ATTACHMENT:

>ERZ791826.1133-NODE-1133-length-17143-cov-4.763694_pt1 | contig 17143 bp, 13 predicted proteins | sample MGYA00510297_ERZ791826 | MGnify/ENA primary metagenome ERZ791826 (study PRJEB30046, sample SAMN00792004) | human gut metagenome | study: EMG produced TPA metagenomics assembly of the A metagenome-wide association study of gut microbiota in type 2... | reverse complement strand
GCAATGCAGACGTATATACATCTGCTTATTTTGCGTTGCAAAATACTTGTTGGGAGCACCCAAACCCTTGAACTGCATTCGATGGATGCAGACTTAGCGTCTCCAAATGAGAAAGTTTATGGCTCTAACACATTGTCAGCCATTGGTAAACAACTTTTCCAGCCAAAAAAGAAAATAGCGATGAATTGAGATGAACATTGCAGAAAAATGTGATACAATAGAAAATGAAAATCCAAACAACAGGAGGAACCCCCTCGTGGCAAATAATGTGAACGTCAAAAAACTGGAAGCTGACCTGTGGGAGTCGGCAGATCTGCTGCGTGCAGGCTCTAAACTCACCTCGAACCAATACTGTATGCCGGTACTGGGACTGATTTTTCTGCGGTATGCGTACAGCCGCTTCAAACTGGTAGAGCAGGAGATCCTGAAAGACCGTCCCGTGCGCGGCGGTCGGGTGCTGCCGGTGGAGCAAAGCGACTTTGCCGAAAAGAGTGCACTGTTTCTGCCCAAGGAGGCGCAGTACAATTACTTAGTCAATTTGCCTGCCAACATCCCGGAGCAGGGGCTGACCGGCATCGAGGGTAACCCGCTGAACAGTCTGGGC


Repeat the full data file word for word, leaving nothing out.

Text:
>ERZ791826.1133-NODE-1133-length-17143-cov-4.763694_pt1 | contig 17143 bp, 13 predicted proteins | sample MGYA00510297_ERZ791826 | MGnify/ENA primary metagenome ERZ791826 (study PRJEB30046, sample SAMN00792004) | human gut metagenome | study: EMG produced TPA metagenomics assembly of the A metagenome-wide association study of gut microbiota in type 2... | reverse complement strand
GCAATGCAGACGTATATACATCTGCTTATTTTGCGTTGCAAAATACTTGTTGGGAGCACCCAAACCCTTGAACTGCATTCGATGGATGCAGACTTAGCGTCTCCAAATGAGAAAGTTTATGGCTCTAACACATTGTCAGCCATTGGTAAACAACTTTTCCAGCCAAAAAAGAAAATAGCGATGAATTGAGATGAACATTGCAGAAAAATGTGATACAATAGAAAATGAAAATCCAAACAACAGGAGGAACCCCCTCGTGGCAAATAATGTGAACGTCAAAAAACTGGAAGCTGACCTGTGGGAGTCGGCAGATCTGCTGCGTGCAGGCTCTAAACTCACCTCGAACCAATACTGTATGCCGGTACTGGGACTGATTTTTCTGCGGTATGCGTACAGCCGCTTCAAACTGGTAGAGCAGGAGATCCTGAAAGACCGTCCCGTGCGCGGCGGTCGGGTGCTGCCGGTGGAGCAAAGCGACTTTGCCGAAAAGAGTGCACTGTTTCTGCCCAAGGAGGCGCAGTACAATTACTTAGTCAATTTGCCTGCCAACATCCCGGAGCAGGGGCTGACCGGCATCGAGGGTAACCCGCTGAACAGTCTGGGC